U.S. Army Sgt. Brent Nadjdi is recovering at Womack Medical Center from injuries he sustained while on duty in Afghanistan.

FORT BRAGG, N.C. | When Army Spc. Corey Crowe decided to check on his buddy, Sgt. Brent Nadjadi, injured after their vehicle was destroyed in Afghanistan, he got the shock of his life.

Up ahead, in Fort Bragg’s Womack Medical Center corridor, Crowe thought he saw his injured friend walking toward him – just a week after the Sept. 13th bomb explosion that shattered Nadjadi’s legs and feet.

Crowe had made the same mistake others have made in the past, confusing Brent with his identical twin Derick – who was on his way to get his badly injured brother a milkshake.

While Crowe and the real Brent Nadjadi – loaded down with plaster casts and in bed – had a laugh about the mix-up, it may be a few months before the injured sergeant fetches any one a milkshake.

There are many who say the 22-year-old Bath native is lucky to have survived the impact of the 300-pound homemade bomb that exploded directly under him in the backseat of his vehicle during a routine patrol in Konar Province.

Najadi and the three other soldiers in the vehicle were injured by the blast, with Crowe sustaining a broken back and leg. Nadjadi and Crowe were airlifted to Womack Medical Center, while one soldies returned to duty.

Crowe later told Nadjadi’s mother, Karen Causer, they were deeply worried about their sergeant’s condition after the blast.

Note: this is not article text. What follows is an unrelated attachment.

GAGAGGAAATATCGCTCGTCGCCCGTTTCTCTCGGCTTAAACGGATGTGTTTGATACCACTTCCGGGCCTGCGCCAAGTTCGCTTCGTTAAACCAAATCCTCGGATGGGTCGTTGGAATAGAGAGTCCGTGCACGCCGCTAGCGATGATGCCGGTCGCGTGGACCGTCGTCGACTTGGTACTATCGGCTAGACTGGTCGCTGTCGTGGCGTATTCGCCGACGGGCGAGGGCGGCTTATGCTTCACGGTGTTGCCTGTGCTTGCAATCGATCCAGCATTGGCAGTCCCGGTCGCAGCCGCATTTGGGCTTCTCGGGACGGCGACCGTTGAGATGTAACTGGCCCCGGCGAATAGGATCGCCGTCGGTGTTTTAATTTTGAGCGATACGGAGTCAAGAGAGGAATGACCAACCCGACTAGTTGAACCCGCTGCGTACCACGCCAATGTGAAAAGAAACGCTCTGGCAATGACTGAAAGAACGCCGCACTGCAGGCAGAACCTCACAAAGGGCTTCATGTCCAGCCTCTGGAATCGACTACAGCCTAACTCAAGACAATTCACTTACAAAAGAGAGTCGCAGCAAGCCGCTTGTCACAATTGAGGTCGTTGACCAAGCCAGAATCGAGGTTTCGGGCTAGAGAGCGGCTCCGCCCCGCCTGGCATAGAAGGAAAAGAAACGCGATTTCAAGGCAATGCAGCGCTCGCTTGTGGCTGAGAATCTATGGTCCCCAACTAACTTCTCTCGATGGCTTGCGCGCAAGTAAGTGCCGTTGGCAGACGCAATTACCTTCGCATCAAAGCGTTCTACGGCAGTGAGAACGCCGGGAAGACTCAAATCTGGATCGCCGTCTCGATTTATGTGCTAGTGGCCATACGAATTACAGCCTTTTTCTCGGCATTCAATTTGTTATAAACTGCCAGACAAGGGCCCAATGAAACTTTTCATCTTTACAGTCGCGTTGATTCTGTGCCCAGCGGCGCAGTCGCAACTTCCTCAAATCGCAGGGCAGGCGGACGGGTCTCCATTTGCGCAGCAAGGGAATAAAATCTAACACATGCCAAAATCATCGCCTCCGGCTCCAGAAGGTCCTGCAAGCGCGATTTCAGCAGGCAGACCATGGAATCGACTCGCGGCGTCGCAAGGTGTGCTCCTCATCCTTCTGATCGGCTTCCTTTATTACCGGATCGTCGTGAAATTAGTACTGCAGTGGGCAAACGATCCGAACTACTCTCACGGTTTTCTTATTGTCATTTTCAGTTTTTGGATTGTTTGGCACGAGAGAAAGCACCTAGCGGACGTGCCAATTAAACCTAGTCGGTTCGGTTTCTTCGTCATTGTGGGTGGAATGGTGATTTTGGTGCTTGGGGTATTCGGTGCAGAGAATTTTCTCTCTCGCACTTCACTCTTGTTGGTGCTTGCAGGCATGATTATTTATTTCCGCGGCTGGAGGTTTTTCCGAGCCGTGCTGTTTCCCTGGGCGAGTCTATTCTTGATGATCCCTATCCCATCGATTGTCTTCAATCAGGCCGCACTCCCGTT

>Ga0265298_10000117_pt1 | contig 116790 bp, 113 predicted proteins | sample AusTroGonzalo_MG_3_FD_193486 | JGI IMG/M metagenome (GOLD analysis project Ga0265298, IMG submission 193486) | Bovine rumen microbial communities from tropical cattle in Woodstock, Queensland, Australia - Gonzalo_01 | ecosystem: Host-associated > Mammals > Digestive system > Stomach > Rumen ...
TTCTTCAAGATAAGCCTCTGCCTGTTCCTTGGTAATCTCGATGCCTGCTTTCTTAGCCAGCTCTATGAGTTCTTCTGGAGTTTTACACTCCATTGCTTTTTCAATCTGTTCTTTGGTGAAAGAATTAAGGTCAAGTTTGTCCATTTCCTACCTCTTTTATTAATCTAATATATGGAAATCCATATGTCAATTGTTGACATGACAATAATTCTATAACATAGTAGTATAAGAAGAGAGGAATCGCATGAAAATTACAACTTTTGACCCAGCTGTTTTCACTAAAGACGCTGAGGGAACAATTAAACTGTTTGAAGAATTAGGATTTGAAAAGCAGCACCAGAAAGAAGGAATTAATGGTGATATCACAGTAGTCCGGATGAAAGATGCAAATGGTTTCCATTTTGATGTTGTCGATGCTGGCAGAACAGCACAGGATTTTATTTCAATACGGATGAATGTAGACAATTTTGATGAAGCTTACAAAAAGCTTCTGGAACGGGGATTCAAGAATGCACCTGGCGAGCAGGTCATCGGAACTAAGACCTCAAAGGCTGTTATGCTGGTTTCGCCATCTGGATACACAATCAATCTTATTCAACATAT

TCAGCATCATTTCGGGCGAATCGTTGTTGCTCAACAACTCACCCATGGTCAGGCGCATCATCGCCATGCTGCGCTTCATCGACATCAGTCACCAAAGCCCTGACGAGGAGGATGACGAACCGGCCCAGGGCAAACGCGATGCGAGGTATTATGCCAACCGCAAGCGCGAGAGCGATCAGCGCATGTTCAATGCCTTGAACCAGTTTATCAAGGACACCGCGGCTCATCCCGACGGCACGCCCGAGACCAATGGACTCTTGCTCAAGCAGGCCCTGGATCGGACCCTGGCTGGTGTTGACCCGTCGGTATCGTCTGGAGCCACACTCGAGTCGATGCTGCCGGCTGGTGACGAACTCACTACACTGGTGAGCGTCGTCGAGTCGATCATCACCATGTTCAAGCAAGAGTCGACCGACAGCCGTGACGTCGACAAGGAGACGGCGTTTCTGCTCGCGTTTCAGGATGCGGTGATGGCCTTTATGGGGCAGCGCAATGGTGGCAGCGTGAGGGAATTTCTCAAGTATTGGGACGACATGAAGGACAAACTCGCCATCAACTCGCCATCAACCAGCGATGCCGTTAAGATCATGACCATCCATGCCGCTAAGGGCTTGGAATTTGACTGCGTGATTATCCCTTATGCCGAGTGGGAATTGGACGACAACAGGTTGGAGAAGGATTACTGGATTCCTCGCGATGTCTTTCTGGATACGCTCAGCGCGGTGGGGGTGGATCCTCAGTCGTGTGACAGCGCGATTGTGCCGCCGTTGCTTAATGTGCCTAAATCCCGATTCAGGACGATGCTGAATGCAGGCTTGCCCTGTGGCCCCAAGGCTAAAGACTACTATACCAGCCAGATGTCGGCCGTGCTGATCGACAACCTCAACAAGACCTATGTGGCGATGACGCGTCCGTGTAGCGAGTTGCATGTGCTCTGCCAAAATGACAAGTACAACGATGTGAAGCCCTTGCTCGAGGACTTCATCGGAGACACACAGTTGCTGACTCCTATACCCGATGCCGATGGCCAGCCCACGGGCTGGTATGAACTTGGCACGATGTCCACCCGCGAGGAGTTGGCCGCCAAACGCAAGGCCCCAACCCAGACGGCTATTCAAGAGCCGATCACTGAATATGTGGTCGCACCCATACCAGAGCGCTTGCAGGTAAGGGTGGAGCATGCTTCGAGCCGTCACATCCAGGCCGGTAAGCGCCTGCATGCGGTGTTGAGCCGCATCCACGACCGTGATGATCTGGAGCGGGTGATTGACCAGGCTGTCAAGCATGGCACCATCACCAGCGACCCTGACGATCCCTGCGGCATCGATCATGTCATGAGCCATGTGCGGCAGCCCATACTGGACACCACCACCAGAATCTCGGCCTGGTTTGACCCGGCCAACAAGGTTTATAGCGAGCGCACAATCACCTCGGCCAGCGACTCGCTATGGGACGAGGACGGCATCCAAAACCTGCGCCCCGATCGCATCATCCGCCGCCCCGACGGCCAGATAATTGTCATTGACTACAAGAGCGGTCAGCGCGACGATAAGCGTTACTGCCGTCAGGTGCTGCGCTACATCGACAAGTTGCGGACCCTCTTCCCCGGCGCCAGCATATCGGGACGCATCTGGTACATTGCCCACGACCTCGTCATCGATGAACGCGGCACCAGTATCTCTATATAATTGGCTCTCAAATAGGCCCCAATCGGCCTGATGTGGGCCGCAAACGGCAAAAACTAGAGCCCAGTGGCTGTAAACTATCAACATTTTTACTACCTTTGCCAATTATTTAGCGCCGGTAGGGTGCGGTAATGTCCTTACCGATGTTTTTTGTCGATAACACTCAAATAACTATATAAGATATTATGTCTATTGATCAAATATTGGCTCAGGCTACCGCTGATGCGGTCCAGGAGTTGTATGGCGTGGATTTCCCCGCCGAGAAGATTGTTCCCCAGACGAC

“He told me Brent was just unconscious for such a long time,” Causer said. “Corey said that really scared them.”

Nadjadi said this week the first thing he remembers about the accident is being airlifted to U.S. Army’s Landstuhl Regional Medical Center in Germany. After preliminary treatments, he was flown to Womack Medical Center at Fort Bragg for more treatment.

Since then he has been fitted with a back brace to heal his spinal fracture, with casts put on his shattered legs. His broken jaw was wired shut and his communication largely confined to e-mails.

A week after his arrival at Womack, he underwent what is likely to be the first of many surgeries on his feet – an 8.5-hour operation by two surgeons.


“The doctor said it went as well as expected, but (it) was one of the worst cases he had seen since I had so many fragments of bone misplaced,” Nadjadi wrote during an e-mail interview. “I have a lot of ‘hardware’ screws and plates in both feet now and can't put any pressure on them for three months.”

More surgery is expected after three months has passed, he said.

But he isn’t just lying in bed, Nadjadi said. In addition to leg lifts, kicks and bends, Nadjadi and his fiancée, Sarah Osborne have worked out a system to get him into his wheelchair for a stroll.

“Everyday we see me improving!” he wrote.

His return home to a village that considers him a local hero is up in the air.

But Nadjadi said he isn’t a hero.

The guys and I just rely on each other to complete the missions,” he wrote. “(It) gives us a better chance of getting everyone home safely.”